# Solve $8\sin x=\frac{\sqrt{3}}{\cos x}+\frac{1}{\sin x}$

Solve $$8\sin x=\dfrac{\sqrt{3}}{\cos x}+\frac{1}{\sin x}$$

My approach is as follow $8 \sin x-\frac{1}{\sin x}=\frac{\sqrt{3}}{\cos x}$

On squaring we get

$64 \sin^2 x+\frac{1}{\sin^2 x}-16=\frac{3}{\cos^2 x}$

$(64\sin^4 x-16\sin^2 x+1)(1-\sin^2 x)=3 \sin^2 x$

Solving and re-arranging we get $-64\sin^6 x+80\sin^4 x-20\sin^2 x+1=0$

Using the substitution $\sin^2 x=t$

$-64t^3+80t^2-20t+1=0$

I am not able to solve it from hence forth

• First you can see that $\pi/6$ is a solution, so all $\pi/6 + 2k\pi$ are solutions.. – tmaths Aug 20 '18 at 11:02

First thing first, if you make the substitution $t=\sin^2x$ the polynomial you get is $$-64t^3+80t^2-20t+1=0$$ Now, to decompose it, you could use Ruffini's rule: first we find a zero of the polynomial that divides the constant term (in our case $\pm 1$). Let us call the polynomial $P(t)$, then $$P(1) =-64+80-20+1 \neq 0 \\P(-1) = 64+80+20+1 \neq 0$$ clearly we have no integer solutions! So what we can do is substitute $z=\frac{1}{t}$ and what we get is the following polynomial in $z$ $$Q(z) = z^3-20z^2+80z-64$$ and now we apply the same rule: let us find a zero of $Q(z)$ in the divisors of the constant term $64$ which are $\pm1,\pm2,\pm4,\cdots$. You can easily see that $$Q(4) = 0$$ then we can go on with the simplification and get $$(z-4)(z^2-16z+16)=0$$ which is definetly easier to solve. We find $$z_1=4\implies t_1={1\over 4}\\ z_2=4(2-\sqrt{3})\implies t_2 = {1\over {4(2-\sqrt{3})}}\\ z_3 = 2(2+\sqrt{3})\implies t_3 = {1\over {4(2+\sqrt{3})}}$$ from which you can find the values of $\sin^2x$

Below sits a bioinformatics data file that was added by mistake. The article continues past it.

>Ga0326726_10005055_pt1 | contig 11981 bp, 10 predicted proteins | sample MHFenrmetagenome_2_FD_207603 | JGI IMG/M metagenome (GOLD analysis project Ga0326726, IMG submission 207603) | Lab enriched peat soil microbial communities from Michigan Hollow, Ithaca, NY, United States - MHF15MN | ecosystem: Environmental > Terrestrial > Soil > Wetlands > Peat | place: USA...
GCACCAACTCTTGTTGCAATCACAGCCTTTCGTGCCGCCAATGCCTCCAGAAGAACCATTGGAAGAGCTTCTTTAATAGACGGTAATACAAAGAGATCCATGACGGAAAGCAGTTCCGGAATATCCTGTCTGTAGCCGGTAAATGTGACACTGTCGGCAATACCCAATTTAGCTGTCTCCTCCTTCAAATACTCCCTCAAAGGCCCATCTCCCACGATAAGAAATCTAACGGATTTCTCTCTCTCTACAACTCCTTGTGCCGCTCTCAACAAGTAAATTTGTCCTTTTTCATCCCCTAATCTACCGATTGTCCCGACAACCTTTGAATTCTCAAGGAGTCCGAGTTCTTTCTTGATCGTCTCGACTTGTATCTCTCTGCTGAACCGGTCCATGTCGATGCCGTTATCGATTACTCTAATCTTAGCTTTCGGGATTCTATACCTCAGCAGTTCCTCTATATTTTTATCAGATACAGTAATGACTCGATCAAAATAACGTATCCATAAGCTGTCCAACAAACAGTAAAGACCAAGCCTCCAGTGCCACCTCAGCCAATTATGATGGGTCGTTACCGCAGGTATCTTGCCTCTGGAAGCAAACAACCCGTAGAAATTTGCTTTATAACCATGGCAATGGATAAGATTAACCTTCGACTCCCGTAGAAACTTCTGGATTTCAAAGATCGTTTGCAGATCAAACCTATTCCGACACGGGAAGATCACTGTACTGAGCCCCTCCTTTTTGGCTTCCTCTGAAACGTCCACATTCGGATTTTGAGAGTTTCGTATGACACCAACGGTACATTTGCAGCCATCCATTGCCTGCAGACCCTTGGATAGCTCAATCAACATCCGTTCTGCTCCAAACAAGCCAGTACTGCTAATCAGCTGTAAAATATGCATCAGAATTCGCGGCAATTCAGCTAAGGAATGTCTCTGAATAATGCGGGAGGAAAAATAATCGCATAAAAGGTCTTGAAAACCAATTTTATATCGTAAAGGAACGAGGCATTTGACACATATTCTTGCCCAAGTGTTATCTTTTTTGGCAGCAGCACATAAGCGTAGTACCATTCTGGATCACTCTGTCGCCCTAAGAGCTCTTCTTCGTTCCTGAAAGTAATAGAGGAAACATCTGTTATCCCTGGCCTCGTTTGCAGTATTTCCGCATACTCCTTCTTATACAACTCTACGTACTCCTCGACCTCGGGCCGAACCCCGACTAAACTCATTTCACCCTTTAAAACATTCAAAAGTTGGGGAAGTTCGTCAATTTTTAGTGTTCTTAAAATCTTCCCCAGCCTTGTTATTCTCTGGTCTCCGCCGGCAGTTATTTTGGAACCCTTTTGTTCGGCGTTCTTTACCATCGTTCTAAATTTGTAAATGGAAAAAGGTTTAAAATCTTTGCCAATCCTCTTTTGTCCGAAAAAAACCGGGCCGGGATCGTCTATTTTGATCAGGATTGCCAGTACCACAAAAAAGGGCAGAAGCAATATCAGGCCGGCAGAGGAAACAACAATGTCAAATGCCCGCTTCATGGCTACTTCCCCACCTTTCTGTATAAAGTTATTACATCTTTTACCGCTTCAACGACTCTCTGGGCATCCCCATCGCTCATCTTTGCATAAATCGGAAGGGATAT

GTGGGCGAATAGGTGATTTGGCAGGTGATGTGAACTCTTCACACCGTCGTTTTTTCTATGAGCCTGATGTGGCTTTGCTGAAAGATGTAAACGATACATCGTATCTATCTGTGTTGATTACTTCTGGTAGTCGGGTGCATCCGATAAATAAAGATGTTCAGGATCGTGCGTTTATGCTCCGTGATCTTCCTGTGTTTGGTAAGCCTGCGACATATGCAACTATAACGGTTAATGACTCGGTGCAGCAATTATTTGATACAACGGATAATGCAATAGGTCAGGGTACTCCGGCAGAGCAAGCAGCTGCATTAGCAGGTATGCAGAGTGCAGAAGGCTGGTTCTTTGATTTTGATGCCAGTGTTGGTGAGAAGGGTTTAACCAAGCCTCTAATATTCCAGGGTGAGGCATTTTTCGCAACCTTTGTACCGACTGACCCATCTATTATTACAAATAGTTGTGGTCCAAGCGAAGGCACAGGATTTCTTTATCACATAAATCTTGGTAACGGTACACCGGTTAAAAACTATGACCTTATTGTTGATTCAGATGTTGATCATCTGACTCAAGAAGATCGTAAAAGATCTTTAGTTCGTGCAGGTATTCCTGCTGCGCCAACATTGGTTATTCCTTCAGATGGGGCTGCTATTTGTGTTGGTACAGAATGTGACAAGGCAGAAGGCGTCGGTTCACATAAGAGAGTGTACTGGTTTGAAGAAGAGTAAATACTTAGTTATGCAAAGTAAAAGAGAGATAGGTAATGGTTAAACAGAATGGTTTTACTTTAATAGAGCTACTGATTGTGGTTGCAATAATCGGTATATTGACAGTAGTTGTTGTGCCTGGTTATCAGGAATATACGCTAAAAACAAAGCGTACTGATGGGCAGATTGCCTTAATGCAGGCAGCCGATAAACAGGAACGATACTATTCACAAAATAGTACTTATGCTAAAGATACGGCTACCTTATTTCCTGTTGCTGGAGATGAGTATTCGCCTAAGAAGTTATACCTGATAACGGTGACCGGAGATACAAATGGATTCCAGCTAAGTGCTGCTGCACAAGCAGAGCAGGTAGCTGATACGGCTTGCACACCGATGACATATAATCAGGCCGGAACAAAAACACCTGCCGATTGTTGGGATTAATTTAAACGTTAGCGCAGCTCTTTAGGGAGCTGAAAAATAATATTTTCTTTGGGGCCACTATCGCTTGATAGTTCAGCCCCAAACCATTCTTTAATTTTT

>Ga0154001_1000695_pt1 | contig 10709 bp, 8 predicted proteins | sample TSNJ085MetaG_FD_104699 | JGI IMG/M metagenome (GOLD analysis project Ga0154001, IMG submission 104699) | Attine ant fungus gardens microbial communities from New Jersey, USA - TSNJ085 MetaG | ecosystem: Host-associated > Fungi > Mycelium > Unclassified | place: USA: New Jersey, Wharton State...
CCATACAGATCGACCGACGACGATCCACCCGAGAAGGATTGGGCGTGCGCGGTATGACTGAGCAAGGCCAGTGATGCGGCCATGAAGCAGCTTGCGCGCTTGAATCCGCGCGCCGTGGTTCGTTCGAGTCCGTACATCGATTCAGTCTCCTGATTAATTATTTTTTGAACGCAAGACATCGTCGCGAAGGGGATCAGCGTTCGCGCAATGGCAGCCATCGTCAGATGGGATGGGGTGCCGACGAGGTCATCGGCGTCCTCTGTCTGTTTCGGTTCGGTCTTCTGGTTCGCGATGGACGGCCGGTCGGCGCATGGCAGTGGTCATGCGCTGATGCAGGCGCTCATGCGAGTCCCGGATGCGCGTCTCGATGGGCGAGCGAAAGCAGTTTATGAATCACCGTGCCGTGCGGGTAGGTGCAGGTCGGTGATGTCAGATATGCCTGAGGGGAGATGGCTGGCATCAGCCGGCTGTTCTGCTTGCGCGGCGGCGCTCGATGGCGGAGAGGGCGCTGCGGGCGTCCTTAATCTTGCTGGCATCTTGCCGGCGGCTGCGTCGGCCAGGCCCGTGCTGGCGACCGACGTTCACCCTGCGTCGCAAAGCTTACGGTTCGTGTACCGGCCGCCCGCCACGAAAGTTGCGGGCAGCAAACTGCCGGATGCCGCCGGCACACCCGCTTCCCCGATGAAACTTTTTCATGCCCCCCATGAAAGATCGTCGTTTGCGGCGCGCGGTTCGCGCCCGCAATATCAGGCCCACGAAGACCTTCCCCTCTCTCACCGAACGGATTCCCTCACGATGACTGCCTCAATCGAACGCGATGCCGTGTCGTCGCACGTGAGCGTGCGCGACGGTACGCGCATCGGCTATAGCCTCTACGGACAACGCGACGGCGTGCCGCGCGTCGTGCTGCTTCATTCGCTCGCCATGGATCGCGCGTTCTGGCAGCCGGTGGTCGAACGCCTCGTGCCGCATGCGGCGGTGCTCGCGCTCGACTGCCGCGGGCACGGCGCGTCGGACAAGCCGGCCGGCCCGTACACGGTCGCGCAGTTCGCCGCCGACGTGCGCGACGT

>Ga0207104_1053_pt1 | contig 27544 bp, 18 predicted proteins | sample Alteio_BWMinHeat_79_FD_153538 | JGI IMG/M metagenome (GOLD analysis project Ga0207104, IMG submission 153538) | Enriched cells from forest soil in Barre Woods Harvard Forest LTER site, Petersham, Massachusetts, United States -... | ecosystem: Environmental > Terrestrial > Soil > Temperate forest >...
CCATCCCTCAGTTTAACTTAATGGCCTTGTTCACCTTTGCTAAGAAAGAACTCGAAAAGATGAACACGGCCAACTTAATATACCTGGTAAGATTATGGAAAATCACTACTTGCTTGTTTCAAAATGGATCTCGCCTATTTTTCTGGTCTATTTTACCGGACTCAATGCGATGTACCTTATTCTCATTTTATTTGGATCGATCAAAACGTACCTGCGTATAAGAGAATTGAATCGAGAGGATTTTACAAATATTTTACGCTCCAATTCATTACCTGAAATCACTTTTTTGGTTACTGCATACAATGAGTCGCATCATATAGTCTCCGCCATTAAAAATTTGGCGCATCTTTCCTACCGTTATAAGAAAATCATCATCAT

We need to solve $$8\sin^2x\cos{x}=\sqrt3\sin{x}+\cos{x}$$ or $$2\sin2x\sin{x}=\cos(x-60^{\circ})$$ or $$\cos{x}-\cos3x=\cos(x-60^{\circ})$$ or $$2\sin30^{\circ}\sin(30^{\circ}-x)=\cos3x$$ or $$\cos(60^{\circ}+x)=\cos3x.$$ Can you end it now?

$$−64t^6+80t^4−20t^2+1=(1-4t^2)(1-16t^2+16t^4)$$

Nice job so far.

Notice that every exponent is even, so you can further substitute $t^2=y$, to obtain a cubic equation in $y$, which you can solve by the Cardano formula.

Hint to solve the equation you got

If you make $t=\sin^{2}x$ then you get $-64t^3+80t^2-20t+1=0.$ It has no integer solutions. So we consider $z=1/t.$ Then we have

$$z^3-20z^2+80z-64=0.$$ It easy to see that $4$ is a root. So we have

$$z^3-20z^2+80z-64=(z-4)(z^2-16z+16).$$ Solve the quadratic equation and finally use that $\sin^2x=\dfrac1z.$